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A photo posted by B.LEAGUE_OFFICIAL (@b.league_official) on

5. The Iraqi surprise
Iraq have not been in the radar of Asian hoop nuts for quite some time, but they made a big splash this year by, first, doing well in the West Asian Basketball Association 2016 qualifying tournament. After that, they shocked the continent by making it to the top four of the FIBA Asia Challenge 2016 (even beating China in the Quarter-Finals!) and then barging into the Quarter-Finals of the FIBA Asia Champions Cup 2016. These results served notice that Iraq are ready to be more competitive than ever as they try to make even bigger impacts in 2017.



4. Iran dominate on two levels
As good as countries like China, Japan, Korea and Iraq were in 2016, much of the headlines still revolved around how dominant Iran were. Iran swept the competition in the FIBA Asia Challenge 2016 as they rose to the top for the third straight time. Team Melli went 8-0 at the men’s level tourney and further solidified their claim as arguably Asia’s best national side. At the U18 level, Iran also shone, what with their young men’s team bucking the odds to beat higher ranked teams China, Korea and Japan in succession to annex their third U18 crown at the FIBA Asia U18 Championship.


A photo posted by IRAN BASKETBALL FEDERATION (@iribf) on

3. Return of the Champions Cup
We did not have a FIBA Asia Champions Cup in 2014 and 2015, but the tournament made a triumphant return this year in Chenzhou-Hunan, China. Ten of the most competitive clubs across the continent participated in this joust, which saw perennial Chinese Basketball Association title contender China Kashgar (Xinjiang Flying Tigers) reign supreme. Joining them on the podium were Lebanon’s Al Riyadi and Iran’s Petrochimi. The Champions Cup was very successful, and it should be an annual centerpiece event in the foreseeable future.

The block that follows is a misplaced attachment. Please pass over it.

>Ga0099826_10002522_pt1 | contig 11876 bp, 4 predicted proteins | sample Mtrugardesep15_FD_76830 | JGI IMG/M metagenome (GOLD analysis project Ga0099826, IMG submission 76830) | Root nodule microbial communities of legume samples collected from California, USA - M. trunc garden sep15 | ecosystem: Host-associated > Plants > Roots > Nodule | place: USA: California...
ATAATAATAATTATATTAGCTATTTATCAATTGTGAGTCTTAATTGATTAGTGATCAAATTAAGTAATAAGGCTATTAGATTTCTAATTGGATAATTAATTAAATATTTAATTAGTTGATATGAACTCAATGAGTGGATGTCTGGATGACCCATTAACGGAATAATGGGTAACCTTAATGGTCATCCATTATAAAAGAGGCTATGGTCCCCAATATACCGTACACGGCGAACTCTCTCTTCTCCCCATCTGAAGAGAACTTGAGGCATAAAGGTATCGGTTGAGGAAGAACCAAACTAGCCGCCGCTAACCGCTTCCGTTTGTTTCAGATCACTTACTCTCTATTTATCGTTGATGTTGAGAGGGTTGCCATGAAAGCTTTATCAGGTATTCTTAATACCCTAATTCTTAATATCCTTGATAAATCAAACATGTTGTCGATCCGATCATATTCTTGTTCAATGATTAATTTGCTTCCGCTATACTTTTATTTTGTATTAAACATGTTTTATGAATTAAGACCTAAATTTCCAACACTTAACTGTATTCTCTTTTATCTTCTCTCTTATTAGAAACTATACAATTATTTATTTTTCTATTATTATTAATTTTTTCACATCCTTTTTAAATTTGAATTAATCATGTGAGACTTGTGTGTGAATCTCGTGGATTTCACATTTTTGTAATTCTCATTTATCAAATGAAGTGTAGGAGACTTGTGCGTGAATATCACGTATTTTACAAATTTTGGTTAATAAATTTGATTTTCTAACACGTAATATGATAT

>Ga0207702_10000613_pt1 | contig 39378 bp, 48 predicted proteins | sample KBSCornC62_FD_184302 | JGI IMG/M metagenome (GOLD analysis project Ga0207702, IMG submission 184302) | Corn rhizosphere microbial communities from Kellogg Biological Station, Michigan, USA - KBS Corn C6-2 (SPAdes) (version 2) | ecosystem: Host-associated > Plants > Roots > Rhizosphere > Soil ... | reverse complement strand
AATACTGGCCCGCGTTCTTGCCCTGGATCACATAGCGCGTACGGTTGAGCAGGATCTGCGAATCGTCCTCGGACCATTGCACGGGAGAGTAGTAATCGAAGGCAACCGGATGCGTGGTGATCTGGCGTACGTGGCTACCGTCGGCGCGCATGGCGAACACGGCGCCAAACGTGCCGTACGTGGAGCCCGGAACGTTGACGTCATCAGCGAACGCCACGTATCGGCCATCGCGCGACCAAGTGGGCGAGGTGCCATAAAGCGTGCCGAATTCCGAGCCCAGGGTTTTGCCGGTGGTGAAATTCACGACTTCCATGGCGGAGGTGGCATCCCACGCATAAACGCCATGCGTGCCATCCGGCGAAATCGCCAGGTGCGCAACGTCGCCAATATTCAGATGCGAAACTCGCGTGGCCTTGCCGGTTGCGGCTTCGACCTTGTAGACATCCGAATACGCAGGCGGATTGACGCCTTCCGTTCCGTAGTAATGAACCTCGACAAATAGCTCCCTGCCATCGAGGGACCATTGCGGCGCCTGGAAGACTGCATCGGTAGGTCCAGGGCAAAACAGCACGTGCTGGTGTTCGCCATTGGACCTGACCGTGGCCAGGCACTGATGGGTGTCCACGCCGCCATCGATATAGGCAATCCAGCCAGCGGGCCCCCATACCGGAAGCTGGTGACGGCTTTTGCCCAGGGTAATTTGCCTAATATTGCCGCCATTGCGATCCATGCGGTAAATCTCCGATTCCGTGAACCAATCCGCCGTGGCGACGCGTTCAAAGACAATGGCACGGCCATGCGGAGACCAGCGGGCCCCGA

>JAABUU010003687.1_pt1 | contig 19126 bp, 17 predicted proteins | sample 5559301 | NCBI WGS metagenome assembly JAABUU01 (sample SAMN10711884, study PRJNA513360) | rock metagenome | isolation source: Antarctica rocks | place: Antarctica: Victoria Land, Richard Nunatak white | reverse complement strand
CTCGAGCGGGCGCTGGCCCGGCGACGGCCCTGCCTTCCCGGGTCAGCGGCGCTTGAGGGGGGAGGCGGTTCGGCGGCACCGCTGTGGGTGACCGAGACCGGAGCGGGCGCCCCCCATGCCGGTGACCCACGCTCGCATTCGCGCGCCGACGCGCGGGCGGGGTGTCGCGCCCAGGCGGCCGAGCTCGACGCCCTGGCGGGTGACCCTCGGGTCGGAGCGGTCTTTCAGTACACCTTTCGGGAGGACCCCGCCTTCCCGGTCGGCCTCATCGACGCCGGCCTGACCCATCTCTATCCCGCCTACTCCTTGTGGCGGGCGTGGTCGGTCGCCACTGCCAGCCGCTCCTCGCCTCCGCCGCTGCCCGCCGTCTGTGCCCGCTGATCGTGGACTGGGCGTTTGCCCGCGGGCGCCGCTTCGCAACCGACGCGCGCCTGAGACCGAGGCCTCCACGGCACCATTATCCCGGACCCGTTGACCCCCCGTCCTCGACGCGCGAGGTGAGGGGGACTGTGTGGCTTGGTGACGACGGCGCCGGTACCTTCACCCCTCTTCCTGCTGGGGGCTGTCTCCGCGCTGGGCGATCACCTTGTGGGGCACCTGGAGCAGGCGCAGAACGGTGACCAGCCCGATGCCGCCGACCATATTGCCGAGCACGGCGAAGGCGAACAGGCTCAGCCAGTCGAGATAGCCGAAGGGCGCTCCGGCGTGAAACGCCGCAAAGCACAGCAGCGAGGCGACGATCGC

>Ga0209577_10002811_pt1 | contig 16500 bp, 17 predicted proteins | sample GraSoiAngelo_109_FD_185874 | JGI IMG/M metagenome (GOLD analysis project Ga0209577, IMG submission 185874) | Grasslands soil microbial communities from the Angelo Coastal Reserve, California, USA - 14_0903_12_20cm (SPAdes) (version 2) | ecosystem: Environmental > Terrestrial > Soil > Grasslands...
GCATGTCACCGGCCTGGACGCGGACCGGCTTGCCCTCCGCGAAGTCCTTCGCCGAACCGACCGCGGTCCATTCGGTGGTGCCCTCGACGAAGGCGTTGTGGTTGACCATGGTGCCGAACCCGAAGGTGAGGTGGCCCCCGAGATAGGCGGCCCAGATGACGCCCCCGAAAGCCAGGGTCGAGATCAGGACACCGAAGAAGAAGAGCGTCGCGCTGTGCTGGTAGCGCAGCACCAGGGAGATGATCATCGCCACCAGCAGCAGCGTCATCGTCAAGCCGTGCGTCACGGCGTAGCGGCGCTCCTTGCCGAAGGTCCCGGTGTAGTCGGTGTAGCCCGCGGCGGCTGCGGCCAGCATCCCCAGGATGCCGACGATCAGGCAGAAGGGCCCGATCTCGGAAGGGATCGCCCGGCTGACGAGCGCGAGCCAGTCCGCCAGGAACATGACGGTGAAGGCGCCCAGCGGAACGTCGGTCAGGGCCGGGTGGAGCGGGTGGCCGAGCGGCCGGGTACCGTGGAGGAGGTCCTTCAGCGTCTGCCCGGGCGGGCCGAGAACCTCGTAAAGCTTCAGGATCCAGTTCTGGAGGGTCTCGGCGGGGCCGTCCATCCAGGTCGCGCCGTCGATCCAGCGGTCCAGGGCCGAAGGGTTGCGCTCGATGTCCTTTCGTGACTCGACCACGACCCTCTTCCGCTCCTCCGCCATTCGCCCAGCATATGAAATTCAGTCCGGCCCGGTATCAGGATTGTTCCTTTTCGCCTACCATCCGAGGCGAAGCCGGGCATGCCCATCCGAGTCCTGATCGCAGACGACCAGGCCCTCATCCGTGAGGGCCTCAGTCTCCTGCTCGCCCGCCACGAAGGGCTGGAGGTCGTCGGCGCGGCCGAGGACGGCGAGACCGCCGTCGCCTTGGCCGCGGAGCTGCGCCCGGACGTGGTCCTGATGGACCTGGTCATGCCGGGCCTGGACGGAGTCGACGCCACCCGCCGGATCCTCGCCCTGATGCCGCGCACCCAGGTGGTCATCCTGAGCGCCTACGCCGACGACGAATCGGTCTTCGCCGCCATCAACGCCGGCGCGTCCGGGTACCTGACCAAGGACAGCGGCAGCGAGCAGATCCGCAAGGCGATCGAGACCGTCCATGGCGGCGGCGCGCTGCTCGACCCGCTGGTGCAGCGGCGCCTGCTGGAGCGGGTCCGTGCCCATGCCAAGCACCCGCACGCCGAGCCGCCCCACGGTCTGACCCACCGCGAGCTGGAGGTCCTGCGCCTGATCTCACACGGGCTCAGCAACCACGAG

2. FIBA OQT
Of course, one cannot speak of Asian basketball in 2016 without mentioning the FIBA OQT, where three of the best Asian teams took part. Japan went to Belgrade, Serbia for their first ever world level tournament since the FIBA Basketball World Cup 2006 (which they hosted), while Iran travelled to Turin, Italy for their own shot at an Olympic berth. The Philippines, meanwhile, stayed home for the only OQT hosted outside Europe, and they put on quite a show. All three Asian teams went winless in the different OQTs, but their experience going up against some of the very best international teams and players should serve them in good stead as they prepare for a much tougher basketball calendar in 2017.



1. Japan impress in Rio
Another East Asian side that really made waves on the world stage were Japan, who impressed mightily in the Women’s Basketball Competition in the Rio Olympics. Led by Ramu Tokashiki, the tournament’s third-best scorer, Japan notched big victories over Belarus, Brazil and France en route to making it as far as the Quarter-Finals, where they were eliminated by eventual champions USA. Despite falling short of the top four, Japan could still hold their heads high for putting up a helluva fight all throughout their Olympic campaign.